Judge baffled by ‘fake abortion’ trial

A 49-year-old woman who was accused by an ex-boyfriend of having faked an abortion in order to get money from him has been acquitted after a judge at Vienna’s Regional Court said he had no idea who was telling the truth.

Judge baffled by 'fake abortion' trial
Judge Georg Olschak had "no idea". Photo: APA/Punz

The defendant said she had got to know the man in 2011 and they had fallen in love. She said he had wanted to have a child but when she did become pregnant he changed his mind. “Suddenly his mother said he shouldn’t be having a child,” a witness and close friend of the woman told the judge.

The 49-year-old woman said she flew to London to have an abortion at a special clinic and that the man said he would cover the costs – which came to €3,350.  

However, once the relationship ended the man said he began to have doubts that the woman had actually been pregnant and had an abortion. He said the hospital bill which she gave him had no invoice number and spelling errors – and that the doctor who allegedly performed the abortion wasn’t known of at the clinic. He believes that his ex forged the bill, and filed a complaint against her.

The woman swore that she did have an abortion, and said she was forced to after her ex threatened her. However, her description of events also cast some doubt on her testimony as the airline she claimed she flew to London with wasn’t operating any flights from Vienna on the day that she said she flew out. When confronted by the judge she said that she had actually flown with British Airways and had got confused.

A psychiatrist who treated her three times a week, after the abortion, testified that she suffered from “depression and post-traumatic stress disorder” which he was convinced was caused by her experience. “The images haunted her, and these are things that she could not have invented,” he said.

Judge Georg Olschak summed up by saying that he was not going to charge the woman as he had “no idea” what had really happened.

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EXPLAINED: What to do if you experience online abuse in Austria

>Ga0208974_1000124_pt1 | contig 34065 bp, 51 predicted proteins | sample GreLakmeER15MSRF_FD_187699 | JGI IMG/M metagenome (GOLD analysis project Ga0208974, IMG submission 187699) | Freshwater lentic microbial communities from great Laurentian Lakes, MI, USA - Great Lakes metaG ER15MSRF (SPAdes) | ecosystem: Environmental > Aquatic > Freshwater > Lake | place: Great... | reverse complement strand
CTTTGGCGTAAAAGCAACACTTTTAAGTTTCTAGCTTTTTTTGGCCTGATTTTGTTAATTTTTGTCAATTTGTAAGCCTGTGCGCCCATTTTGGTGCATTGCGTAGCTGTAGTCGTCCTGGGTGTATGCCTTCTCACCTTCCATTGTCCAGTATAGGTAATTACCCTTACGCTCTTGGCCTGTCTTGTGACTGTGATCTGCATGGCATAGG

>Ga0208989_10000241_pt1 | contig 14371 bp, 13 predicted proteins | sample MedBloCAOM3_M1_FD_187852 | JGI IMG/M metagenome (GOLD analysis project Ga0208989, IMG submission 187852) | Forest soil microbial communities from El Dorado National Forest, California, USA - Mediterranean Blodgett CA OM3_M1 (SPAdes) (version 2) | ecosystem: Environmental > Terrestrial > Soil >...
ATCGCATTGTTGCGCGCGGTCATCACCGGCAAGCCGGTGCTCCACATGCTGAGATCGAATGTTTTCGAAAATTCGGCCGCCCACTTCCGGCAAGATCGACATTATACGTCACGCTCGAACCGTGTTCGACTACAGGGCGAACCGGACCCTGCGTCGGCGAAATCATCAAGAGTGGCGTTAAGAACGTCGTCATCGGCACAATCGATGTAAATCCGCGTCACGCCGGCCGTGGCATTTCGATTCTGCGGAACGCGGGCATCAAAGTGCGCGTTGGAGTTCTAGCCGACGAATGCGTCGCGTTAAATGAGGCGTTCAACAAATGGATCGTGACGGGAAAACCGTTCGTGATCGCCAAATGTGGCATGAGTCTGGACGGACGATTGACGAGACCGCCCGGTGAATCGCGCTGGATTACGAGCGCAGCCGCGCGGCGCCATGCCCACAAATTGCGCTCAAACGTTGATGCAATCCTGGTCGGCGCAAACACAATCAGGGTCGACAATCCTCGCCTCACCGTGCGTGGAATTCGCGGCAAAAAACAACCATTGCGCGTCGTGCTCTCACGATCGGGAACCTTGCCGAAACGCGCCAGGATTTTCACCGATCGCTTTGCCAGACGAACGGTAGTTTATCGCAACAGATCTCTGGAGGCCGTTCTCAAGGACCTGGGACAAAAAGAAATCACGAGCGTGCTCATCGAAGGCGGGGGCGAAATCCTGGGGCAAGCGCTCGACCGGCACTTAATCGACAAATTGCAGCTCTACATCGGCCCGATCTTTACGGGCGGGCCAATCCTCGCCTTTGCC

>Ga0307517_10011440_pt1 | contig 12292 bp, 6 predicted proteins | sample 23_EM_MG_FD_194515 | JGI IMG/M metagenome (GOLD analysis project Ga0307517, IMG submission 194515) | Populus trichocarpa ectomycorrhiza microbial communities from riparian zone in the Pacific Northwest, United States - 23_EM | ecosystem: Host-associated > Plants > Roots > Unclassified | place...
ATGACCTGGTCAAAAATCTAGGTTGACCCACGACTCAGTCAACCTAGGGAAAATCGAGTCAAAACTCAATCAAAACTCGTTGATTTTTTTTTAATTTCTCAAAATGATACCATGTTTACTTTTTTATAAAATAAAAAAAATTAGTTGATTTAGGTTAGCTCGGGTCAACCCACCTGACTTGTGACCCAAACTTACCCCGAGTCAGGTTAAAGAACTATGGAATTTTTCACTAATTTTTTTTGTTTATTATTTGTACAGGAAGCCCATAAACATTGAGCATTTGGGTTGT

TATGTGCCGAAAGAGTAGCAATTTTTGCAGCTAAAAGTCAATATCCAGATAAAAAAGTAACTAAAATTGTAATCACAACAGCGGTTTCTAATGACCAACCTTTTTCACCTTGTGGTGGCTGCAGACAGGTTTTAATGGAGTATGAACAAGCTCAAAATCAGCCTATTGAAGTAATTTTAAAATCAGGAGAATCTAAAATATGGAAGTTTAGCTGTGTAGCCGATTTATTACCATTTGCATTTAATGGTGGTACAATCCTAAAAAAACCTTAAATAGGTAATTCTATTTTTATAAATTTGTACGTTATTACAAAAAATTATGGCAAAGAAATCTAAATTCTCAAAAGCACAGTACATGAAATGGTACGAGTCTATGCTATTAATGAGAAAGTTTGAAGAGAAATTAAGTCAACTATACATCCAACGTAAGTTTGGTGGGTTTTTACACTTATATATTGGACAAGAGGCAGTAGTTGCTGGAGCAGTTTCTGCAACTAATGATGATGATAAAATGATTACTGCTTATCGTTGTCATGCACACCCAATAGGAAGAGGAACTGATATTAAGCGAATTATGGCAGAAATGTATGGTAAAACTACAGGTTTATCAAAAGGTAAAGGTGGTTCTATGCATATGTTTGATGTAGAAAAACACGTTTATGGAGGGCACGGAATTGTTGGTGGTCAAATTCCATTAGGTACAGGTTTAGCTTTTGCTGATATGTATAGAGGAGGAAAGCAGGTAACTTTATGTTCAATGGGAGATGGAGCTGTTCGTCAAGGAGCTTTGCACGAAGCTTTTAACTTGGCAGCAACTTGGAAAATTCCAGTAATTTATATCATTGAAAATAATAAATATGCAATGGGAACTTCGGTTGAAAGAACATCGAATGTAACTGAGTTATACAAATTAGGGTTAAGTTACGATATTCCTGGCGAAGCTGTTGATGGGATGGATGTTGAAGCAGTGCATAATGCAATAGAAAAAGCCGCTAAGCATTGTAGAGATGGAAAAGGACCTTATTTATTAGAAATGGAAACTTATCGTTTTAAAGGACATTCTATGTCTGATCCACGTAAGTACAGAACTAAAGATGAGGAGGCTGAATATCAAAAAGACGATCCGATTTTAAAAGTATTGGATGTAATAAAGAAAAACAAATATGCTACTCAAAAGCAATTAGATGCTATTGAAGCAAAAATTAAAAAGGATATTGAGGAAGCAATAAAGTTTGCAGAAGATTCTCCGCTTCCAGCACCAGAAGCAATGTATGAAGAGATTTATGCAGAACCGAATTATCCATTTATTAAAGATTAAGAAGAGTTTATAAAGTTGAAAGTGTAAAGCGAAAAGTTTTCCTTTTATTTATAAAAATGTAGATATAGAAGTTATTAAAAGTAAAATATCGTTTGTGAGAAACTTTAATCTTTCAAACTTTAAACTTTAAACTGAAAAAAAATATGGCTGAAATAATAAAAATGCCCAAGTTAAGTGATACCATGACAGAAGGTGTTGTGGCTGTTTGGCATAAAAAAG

Following the suicide of an Austrian doctor who received threats from Covid-19 anti-vaccination activists, the government has now launched a new campaign to help victims of online abuse.

EXPLAINED: What to do if you experience online abuse in Austria

The Austrian medical community was left in shock in July when Lisa-Maria Kellermayr, a local doctor in Seewalchen am Attersee in Upper Austria, took her own life following months of online abuse.

Kellermayr, 36, had been targeted by anti-vaccination activists and Covid-19 conspiracy theorists for her out-spoken support of vaccines, and the abuse even included death threats. 

Her death prompted candlelight vigils and demonstrations in Vienna and the tragic story was picked up by news outlets around the world.

READ MORE: How Austria’s attempt to make vaccines mandatory changed the country

This led to calls for tighter laws against online bullying and the ability for perpetrators to be prosecuted in other EU countries – particularly as at least two of the people who are believed to have targeted Kellermayr are based in Germany, according to the Guardian.

The Austrian People’s Party (ÖVP) has even called for the creation of a special public prosecutor’s office to deal with “hate-on-the-net”, but this has been rejected by prosecutors and other political parties, as reported by ORF.

Instead, the Federal Justice Department has launched a new information campaign, website and hotline to help people dealing with online abuse.

FOR MEMBERS: What happens if you get arrested in Austria?

What is in the new campaign?

Austria’s Justice Minister Alma Zadic (Greens) said they have launched the campaign to raise awareness about the issue and to inform victims about the support available.

Zadic said: “It is important to me that those affected know that they are not alone in this situation and that the judiciary supports them with free psychological and legal process support.”

“You don’t have to cope alone with the extraordinary burdens that criminal proceedings can entail, for example through confrontation with the perpetrators.”

READ ALSO: Austria in shock over doctor’s suicide following anti-vax abuse

Part of the support package is the new website Hilfe bei Gewalt (Help with Violence), which details how to access help from the authorities, as well as secure free legal advice and representation from a lawyer.

The website states the service is for victims of bullying and/or hate online, defamation, stalking, terrorism, incitement, sexual violence and robbery.

The service is designed to be anonymous with options to contact the Justice Department by phone or via a chat box. The website also lists contact details for regional support services in all provinces across Austria. 

The free (kostenlos) hotline for Hilfe bei Gewalt is 0800 112 112.

Useful links

Hilfe bei Gewalt

Austrian Federal Justice Department